"The School District views Dodds Park as a game-changing opportunity to provide the community, staff, and students with unprecedented collaborative and academic advantages that are unavailable at any other site. In addition, this option presents a worthwhile compromise for community members by offering a site that has the available space to implement the educational program while retaining many of the benefits of an infill site," the letter said.
It's also close to the school district's most densely populated neighborhood, Garden Hills.
"Siting a new Central High School at Dodds Park would be the most exciting, yet sensible option for our community. The School District is committed to engaging in discussions with the Park District on the potential relocation of Dodds Park and acknowledging the Dodds family name through recognition on the new campus," the letter said.
Wiegand was not available for comment Friday.
School district spokeswoman Stephanie Stuart said the request is in the park district's hands.
"Throughout the process, the park district and school district have been open to finding ways to collaborate. We believe that same attitude of collaboration continues," she said.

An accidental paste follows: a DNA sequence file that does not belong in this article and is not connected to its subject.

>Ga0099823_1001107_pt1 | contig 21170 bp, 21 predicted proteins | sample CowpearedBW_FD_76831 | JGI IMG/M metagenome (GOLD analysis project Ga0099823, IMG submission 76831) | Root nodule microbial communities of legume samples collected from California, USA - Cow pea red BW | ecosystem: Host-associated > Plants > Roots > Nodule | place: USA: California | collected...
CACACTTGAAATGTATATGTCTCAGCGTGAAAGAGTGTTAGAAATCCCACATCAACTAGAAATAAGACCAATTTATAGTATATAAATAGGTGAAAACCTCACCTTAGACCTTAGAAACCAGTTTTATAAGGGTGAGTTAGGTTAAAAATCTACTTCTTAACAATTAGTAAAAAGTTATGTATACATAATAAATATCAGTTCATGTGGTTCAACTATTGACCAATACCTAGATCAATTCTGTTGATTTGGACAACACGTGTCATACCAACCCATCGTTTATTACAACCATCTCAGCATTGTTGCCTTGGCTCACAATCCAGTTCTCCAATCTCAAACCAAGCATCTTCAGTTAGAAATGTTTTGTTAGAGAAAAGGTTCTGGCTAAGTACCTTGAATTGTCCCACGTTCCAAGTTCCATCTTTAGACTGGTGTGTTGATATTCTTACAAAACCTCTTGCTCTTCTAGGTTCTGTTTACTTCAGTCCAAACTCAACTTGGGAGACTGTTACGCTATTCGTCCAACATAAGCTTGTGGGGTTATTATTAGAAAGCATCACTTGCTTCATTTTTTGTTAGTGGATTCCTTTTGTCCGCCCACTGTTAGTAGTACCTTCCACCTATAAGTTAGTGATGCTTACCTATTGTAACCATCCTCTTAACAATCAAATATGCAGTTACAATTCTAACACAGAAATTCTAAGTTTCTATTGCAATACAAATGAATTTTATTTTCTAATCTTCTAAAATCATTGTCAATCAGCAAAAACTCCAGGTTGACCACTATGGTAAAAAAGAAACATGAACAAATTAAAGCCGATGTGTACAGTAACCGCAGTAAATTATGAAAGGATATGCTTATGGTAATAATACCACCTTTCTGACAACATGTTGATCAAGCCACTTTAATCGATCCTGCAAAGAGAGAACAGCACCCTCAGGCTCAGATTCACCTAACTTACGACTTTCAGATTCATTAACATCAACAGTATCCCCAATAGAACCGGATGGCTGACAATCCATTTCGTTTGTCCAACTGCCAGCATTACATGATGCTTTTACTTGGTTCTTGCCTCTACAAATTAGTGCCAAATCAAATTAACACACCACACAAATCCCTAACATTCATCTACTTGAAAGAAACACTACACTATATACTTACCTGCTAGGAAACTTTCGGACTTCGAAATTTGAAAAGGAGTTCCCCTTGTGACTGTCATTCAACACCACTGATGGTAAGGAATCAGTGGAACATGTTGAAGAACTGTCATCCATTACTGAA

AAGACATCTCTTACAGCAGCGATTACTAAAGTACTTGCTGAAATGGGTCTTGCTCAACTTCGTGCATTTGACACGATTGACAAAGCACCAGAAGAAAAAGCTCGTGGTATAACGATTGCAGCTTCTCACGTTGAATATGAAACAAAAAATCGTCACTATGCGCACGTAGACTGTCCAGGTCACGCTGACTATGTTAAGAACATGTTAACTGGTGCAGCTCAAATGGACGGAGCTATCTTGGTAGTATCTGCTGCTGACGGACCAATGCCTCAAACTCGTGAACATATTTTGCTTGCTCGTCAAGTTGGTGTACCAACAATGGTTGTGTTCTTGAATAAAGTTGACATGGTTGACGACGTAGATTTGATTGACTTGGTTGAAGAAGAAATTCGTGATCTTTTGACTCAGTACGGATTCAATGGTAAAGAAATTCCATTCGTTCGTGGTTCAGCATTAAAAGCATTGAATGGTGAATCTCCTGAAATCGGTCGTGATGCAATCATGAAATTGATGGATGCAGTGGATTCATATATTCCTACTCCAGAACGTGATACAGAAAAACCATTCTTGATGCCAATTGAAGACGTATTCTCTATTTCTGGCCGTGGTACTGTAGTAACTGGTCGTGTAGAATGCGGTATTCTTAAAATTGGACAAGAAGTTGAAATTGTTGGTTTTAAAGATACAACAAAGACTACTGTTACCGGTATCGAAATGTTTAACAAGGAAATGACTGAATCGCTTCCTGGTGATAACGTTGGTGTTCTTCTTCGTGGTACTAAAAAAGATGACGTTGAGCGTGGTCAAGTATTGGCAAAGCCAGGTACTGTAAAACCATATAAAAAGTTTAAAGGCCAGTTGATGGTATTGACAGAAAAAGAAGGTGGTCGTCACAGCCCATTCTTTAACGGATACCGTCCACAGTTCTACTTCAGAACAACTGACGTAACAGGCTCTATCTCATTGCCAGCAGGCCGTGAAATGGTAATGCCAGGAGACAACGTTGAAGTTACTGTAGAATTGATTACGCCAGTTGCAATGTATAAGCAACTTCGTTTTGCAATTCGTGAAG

"One of the considerations, certainly, is the wishes of the Dodds family and being respectful of that history," Stuart added.
Would 38 acres or so be workable for the new high school? The district has said it needs 47 acres for the school. Stuart said she didn't want to talk about specific acreage but said with "creative solutions" Dodds has enough space to hold the high school and amenities such as fields and parking. She said there have been "preliminary conversations" about sharing some facilities with the park district at that site, including the softball and baseball fields.
"It's hard to say at this point" whether a serious move toward Dodds would delay a vote on the high school bond issue past November, Stuart said.
The school board is still planning to consider a resolution at its Aug. 11 meeting to place a question for voters on the November election ballot, she said.
"At this point, our board is still moving toward possibly November," she said.